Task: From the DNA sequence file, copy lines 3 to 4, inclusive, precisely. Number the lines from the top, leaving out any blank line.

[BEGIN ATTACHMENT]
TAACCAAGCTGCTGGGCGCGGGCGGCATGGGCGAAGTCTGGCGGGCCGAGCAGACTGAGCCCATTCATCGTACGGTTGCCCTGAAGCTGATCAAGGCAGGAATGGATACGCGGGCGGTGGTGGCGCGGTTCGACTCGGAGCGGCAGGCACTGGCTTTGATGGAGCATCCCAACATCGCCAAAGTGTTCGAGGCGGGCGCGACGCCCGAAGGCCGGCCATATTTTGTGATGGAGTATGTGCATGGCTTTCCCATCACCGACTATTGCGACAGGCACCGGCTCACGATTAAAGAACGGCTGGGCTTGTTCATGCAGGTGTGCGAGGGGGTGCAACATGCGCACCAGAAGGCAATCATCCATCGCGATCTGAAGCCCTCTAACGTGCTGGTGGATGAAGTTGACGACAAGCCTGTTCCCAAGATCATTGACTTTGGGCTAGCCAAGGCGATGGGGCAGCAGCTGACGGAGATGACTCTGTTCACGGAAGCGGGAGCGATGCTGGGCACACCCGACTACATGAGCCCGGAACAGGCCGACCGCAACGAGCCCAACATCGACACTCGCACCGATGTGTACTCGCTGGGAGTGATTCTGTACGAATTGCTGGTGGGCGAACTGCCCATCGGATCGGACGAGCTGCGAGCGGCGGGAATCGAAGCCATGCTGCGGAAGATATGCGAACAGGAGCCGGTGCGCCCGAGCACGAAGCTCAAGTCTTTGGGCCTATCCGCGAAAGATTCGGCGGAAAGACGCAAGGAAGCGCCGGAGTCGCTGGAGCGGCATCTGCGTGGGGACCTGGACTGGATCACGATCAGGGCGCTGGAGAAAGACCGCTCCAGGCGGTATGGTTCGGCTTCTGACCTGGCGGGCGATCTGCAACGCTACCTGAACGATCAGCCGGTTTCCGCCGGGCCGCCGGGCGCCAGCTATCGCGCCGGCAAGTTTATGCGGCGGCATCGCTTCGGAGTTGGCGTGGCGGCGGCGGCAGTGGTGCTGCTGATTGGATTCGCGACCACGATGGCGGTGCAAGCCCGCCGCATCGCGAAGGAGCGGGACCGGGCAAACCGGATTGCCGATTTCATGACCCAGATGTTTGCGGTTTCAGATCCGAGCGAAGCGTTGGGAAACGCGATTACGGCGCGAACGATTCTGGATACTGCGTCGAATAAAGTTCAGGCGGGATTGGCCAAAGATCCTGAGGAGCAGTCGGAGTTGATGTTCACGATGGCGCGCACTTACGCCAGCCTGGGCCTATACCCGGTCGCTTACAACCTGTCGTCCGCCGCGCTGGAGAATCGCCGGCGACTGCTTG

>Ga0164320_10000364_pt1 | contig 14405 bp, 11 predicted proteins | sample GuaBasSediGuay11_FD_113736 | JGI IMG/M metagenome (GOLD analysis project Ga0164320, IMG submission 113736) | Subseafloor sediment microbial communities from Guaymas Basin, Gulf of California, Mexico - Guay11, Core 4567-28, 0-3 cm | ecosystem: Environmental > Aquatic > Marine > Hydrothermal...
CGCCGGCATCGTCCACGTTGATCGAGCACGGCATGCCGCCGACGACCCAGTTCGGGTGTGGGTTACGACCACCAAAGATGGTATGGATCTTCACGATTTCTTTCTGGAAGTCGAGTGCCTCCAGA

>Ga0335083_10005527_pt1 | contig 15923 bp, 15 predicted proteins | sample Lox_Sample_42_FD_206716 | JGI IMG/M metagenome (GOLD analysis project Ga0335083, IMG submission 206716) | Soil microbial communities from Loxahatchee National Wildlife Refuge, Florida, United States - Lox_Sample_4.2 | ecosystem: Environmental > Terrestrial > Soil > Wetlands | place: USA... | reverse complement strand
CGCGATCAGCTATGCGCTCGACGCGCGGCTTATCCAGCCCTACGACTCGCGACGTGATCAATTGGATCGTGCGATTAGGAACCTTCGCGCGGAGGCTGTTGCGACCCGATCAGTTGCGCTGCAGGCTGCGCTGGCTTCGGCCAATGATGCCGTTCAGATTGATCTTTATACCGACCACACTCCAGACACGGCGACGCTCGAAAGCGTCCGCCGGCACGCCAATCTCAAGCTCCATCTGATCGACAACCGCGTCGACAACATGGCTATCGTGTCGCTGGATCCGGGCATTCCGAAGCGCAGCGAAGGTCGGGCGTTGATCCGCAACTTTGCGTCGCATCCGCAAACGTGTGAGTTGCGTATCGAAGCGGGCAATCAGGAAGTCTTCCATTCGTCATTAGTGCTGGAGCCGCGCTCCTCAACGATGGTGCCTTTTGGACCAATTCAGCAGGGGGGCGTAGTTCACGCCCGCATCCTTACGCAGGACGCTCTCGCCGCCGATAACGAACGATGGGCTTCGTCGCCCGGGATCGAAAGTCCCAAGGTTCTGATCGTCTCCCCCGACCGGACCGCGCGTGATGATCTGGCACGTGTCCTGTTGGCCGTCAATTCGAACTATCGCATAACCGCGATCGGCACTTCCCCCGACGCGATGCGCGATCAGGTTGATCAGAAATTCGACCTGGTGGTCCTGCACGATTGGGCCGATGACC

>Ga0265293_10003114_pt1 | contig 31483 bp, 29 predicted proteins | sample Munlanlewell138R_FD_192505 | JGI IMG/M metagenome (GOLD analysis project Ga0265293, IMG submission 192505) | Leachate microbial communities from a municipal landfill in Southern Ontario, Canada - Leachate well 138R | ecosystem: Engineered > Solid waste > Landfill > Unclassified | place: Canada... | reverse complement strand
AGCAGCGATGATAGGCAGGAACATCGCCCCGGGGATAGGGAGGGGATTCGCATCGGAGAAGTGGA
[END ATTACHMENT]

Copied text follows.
CGCCGGCATCGTCCACGTTGATCGAGCACGGCATGCCGCCGACGACCCAGTTCGGGTGTGGGTTACGACCACCAAAGATGGTATGGATCTTCACGATTTCTTTCTGGAAGTCGAGTGCCTCCAGA

>Ga0335083_10005527_pt1 | contig 15923 bp, 15 predicted proteins | sample Lox_Sample_42_FD_206716 | JGI IMG/M metagenome (GOLD analysis project Ga0335083, IMG submission 206716) | Soil microbial communities from Loxahatchee National Wildlife Refuge, Florida, United States - Lox_Sample_4.2 | ecosystem: Environmental > Terrestrial > Soil > Wetlands | place: USA... | reverse complement strand